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During our trial run to Botswana we used a dome tent, which fitted on the roofrack, though we did sleep on the ground for a couple of nights. Such a system is great for short trips, but for ease and speed we have chosen to fit an Eezi-Awn rooftent. We were concerned about having a roof top tent without a hard top as we felt that it might not be sufficiently durable. Both Eezi-Awn and Technitop carry a hard top version, but this option meant a weight penalty over the soft top. Still, having climbed into, crawled about in and generally experimented in various outdoor shops with opening and closing the two makes we had chosen we decided on an Eezi-Awn, as we liked the system of storage pockets on the insides and we were not sure about the durability of the plastic base of the Technitop, which seemed extremely thin in places.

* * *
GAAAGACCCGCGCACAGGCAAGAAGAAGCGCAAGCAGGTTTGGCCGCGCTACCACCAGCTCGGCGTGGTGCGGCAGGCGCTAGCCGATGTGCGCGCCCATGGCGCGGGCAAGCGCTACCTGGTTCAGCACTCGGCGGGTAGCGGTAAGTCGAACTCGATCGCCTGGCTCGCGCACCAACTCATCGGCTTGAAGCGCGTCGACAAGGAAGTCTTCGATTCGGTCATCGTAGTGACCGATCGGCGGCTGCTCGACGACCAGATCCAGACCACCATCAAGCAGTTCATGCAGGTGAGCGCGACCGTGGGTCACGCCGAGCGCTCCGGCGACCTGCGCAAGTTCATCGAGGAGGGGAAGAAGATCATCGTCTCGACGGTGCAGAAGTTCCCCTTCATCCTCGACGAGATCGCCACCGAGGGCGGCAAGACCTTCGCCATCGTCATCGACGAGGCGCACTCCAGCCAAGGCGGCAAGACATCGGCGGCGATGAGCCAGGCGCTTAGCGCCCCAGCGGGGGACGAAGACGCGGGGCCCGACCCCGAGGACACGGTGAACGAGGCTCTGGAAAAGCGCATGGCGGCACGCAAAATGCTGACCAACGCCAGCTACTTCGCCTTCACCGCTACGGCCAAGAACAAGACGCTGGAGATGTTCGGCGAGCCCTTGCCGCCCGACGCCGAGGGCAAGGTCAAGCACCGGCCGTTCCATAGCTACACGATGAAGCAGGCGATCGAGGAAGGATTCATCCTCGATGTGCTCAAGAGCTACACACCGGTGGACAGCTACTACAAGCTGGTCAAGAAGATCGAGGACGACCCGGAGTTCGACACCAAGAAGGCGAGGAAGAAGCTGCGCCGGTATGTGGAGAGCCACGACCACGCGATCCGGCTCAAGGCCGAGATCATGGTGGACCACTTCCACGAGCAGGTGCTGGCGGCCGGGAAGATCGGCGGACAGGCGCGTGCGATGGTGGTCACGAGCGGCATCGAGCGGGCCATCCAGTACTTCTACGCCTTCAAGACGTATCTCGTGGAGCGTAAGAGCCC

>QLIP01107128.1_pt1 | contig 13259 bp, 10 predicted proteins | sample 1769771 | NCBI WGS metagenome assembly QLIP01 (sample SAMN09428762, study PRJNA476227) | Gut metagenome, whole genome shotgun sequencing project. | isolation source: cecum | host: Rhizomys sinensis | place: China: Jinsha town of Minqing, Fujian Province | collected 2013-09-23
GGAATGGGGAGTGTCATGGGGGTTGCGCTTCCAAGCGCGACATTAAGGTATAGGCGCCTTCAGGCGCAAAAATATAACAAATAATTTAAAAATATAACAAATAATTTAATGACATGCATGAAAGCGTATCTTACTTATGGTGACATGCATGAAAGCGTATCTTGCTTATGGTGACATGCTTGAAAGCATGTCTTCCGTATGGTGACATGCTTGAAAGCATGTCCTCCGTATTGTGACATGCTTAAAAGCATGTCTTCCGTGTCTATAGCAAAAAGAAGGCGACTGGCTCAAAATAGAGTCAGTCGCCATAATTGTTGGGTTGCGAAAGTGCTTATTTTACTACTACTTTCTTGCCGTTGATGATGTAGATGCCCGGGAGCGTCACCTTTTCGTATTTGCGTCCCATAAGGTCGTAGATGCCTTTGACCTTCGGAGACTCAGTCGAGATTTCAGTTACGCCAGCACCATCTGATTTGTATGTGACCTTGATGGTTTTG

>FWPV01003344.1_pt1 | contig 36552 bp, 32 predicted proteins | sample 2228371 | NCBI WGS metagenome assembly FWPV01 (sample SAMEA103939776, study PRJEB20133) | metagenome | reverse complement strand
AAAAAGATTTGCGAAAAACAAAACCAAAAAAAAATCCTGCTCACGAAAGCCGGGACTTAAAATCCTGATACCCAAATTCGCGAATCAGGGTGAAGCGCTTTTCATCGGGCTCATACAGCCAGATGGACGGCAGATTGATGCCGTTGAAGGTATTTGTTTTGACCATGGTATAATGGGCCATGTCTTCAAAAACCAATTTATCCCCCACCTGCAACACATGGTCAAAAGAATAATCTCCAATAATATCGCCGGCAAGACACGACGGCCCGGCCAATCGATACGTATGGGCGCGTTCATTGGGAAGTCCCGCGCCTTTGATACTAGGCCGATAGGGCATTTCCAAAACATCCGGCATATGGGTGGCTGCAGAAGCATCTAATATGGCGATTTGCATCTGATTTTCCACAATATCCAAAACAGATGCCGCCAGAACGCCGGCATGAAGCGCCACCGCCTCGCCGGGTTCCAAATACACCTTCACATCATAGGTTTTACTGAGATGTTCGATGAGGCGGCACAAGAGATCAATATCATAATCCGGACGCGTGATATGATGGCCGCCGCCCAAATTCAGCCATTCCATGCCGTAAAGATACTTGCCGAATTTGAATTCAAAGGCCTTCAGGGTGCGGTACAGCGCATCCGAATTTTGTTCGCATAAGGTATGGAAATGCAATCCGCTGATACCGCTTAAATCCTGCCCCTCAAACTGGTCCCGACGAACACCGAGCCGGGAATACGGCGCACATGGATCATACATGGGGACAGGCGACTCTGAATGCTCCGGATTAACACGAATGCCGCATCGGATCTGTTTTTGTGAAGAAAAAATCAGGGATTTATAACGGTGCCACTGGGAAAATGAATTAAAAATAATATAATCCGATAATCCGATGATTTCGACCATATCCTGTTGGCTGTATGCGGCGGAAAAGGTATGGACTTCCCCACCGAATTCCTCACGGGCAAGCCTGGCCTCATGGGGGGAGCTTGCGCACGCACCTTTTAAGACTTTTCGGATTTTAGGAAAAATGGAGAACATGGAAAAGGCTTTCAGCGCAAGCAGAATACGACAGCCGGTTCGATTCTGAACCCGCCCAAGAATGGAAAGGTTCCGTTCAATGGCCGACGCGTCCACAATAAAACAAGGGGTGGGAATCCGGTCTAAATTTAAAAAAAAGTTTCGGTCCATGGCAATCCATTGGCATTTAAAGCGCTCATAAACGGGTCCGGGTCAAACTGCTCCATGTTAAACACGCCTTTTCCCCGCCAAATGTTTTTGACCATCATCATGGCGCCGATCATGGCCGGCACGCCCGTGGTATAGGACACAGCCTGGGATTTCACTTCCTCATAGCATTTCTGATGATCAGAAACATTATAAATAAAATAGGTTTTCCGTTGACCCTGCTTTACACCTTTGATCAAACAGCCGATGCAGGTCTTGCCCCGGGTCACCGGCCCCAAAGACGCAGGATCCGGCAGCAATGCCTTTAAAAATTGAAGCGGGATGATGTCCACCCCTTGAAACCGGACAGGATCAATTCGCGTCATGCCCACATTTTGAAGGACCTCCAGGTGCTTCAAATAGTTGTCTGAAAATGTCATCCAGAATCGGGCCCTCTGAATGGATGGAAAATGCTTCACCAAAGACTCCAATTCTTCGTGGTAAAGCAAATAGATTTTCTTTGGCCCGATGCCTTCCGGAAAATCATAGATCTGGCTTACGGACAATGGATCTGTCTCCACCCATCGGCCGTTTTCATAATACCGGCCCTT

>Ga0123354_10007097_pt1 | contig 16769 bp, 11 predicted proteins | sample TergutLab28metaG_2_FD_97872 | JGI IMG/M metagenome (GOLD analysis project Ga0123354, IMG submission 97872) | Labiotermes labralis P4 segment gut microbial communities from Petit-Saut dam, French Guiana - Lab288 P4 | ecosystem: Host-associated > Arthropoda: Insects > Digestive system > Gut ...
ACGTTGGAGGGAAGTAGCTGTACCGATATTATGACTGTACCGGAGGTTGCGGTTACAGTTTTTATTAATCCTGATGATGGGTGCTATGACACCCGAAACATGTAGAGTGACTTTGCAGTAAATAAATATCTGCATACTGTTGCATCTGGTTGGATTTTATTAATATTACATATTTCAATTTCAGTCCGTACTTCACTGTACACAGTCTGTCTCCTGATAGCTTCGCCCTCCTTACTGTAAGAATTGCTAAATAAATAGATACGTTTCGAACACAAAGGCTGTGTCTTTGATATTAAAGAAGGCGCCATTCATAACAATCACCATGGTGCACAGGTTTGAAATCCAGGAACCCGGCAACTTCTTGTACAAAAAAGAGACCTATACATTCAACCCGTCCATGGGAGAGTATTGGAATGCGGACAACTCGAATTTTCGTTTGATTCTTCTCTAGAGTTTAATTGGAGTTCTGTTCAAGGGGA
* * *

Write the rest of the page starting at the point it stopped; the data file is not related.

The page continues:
Folded 1.4m Eezi Awn Roof Tent However, when we asked B'rakhah to fit the Eezi-Awn hard top tent in late January 2002, we were informed that Eezi-Awn were re-designing their hard top tent, and thus it was currently unavailable. We decided to stay with Eezi-Awn, but fit the slightly wider soft top model. This was lighter and cheaper, thus acceptable. The soft cover is very durable and the system sits much lower in profile. B'rakhah provided us with a customised heavy duty cover for our aluminium table, which was secured over the top of the rooftent with ratchet straps, thereby providing some protection to the top of the rooftent and making the profile slightly more aerodynamic.